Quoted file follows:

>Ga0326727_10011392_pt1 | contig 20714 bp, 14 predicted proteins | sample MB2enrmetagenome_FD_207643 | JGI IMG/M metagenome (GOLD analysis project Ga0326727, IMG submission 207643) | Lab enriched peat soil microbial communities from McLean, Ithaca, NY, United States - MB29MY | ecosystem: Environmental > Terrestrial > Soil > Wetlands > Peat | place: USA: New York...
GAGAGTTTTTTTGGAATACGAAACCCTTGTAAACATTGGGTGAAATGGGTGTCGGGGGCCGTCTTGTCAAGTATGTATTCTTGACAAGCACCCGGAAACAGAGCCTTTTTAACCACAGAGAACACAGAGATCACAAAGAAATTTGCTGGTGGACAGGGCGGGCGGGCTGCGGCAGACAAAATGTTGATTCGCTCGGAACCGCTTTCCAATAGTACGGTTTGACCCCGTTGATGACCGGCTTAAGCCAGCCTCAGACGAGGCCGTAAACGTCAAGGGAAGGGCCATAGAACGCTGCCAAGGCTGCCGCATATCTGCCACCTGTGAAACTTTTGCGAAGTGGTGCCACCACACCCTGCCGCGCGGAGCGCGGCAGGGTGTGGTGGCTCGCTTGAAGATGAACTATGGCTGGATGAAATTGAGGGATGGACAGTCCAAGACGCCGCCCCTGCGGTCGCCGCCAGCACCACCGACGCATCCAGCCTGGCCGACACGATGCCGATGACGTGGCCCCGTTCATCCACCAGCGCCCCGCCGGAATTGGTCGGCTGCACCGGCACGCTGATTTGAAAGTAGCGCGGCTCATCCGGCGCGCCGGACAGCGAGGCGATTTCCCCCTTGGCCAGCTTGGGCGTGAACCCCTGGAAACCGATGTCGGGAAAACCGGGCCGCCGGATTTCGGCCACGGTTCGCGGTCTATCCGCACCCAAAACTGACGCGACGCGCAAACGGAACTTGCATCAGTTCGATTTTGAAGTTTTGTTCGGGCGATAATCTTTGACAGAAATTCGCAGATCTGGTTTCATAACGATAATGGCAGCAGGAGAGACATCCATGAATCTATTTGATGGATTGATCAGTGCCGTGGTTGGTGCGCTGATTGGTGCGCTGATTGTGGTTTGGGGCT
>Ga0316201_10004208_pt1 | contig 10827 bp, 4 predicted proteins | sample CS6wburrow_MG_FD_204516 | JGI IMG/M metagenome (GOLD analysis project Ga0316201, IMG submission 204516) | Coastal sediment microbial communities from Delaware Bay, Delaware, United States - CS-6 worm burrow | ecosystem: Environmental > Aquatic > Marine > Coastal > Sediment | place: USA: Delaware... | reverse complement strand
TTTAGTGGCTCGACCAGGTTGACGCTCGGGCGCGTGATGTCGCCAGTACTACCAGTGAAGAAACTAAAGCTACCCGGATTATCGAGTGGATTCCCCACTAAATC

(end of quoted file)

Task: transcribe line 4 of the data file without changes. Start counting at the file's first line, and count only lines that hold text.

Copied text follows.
TTTAGTGGCTCGACCAGGTTGACGCTCGGGCGCGTGATGTCGCCAGTACTACCAGTGAAGAAACTAAAGCTACCCGGATTATCGAGTGGATTCCCCACTAAATC